This piece has been updated since it first appeared to incorporate Louise Rayne's thoughts and responses to World Environment Day 2022


The theme of World Environment Day 2022, ‘Only One Earth’, emphasises sustainable living. In many cases, sustainable water management can be found by looking at the past. Some traditional irrigation techniques relied on careful harvesting of scarce resources without depleting them. Where those systems have been replaced by modern methods such as diesel-powered groundwater pumping, farmlands have degraded. Restoring and maintaining traditional water systems can prevent this environmental breakdown.

In Morocco, underground tunnels are used to collect groundwater and bring it to the fields. These are known as khattara in Morocco, but are known by other names including falaj, foggara, karez, and qanat elsewhere. They have been used in North Africa since at least the Roman period. Because they only use the water that is available, they can function very sustainably and in harmony with nature. The water they supply creates the delicate environments of oases, where palms provide shade for many other types of vegetation and for wildlife.

Water Hub participants are working on a research project to investigate the sustainability of traditional oasis environments in Morocco. Many oases were founded in the medieval period or even earlier and continue to function today, supported by ancient irrigation techniques. They are now threatened by climate change, causing desertification. This video shows some highlights from a field survey we conducted in 2021 in the Tafilalet oasis, where some khattara are surviving due to careful management by water user communities.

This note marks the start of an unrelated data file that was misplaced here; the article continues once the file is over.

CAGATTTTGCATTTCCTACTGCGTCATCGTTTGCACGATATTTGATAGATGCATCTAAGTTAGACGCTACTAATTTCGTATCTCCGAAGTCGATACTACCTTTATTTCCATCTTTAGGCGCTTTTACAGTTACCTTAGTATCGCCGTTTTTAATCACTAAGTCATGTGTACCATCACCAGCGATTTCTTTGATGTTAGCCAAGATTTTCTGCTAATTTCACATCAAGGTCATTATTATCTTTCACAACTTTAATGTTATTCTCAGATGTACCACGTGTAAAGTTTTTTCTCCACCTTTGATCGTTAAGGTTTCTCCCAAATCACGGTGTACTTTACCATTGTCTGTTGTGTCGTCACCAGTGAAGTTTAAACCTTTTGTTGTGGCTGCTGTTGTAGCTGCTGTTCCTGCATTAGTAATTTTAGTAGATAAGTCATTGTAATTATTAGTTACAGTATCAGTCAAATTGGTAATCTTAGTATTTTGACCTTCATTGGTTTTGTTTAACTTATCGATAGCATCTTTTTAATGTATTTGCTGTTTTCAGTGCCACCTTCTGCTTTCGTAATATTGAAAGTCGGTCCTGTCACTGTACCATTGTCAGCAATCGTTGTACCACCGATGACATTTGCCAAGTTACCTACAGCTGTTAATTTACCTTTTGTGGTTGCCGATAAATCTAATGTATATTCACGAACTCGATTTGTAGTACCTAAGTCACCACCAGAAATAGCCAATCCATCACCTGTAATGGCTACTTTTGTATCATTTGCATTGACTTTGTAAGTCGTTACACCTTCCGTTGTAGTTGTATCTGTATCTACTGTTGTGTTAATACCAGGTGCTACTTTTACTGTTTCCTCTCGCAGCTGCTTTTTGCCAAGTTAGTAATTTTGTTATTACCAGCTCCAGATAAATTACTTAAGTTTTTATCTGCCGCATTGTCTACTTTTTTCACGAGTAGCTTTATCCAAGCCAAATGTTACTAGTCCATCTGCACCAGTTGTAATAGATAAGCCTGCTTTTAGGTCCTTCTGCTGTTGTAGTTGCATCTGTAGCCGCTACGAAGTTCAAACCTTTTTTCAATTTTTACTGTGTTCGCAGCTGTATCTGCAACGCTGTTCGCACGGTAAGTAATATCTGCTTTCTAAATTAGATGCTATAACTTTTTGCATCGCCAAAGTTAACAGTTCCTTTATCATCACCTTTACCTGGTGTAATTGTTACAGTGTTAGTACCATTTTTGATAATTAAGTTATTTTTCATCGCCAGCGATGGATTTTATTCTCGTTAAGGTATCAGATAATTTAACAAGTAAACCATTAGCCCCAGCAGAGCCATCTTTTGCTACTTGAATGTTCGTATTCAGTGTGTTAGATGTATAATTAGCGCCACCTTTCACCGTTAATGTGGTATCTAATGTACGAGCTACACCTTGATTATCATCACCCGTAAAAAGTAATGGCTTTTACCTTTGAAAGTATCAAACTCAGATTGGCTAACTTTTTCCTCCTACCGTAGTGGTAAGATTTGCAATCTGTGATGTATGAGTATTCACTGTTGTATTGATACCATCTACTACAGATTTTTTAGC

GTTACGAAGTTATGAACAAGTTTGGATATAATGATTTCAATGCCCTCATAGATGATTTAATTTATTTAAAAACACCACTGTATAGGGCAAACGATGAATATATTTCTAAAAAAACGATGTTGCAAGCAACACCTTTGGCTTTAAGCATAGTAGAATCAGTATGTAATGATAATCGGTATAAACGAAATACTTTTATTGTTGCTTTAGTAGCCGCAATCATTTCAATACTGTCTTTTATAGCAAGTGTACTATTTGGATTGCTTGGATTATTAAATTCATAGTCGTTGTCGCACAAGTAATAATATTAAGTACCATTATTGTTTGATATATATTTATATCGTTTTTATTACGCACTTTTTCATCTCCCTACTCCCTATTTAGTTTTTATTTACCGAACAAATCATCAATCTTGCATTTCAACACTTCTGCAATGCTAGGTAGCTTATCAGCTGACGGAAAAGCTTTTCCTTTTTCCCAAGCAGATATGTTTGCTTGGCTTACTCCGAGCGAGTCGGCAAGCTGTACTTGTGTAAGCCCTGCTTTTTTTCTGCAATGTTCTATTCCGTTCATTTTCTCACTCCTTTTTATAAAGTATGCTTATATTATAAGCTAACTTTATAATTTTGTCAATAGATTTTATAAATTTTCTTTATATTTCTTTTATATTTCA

Out of all our natural resources, groundwater is both the most precious and exploited. 'The vast potential of groundwater, and the need to manage it sustainably, can no longer be overlooked.'

Oases are scattered across the landscape of Morocco. Created in the medieval period and earlier, oases are managed and irrigated using traditional water management approaches.

Hub researcher, Louise Rayne, visited several of these innovative systems in the Tafilalet, the largest Saharan oasis of Morocco. In this video she talks us through groundwater harvesting systems known locally as ‘khattara’ or ‘foggara’, which consist of tunnels that collect groundwater and channel it to where it is needed.  

Without the need for unsustainable diesel pumping or other environmentally harmful methods, the traditional khattara systems offer a sustainable way to manage water, and should be preserved for the future.

Newcastle Academic Track Fellowship
Prof. Youssef Bokbot, INSAP Morocco
Dr Filippo Brandolini, Newcastle University

Music by Serge Quadrado, Pixabay

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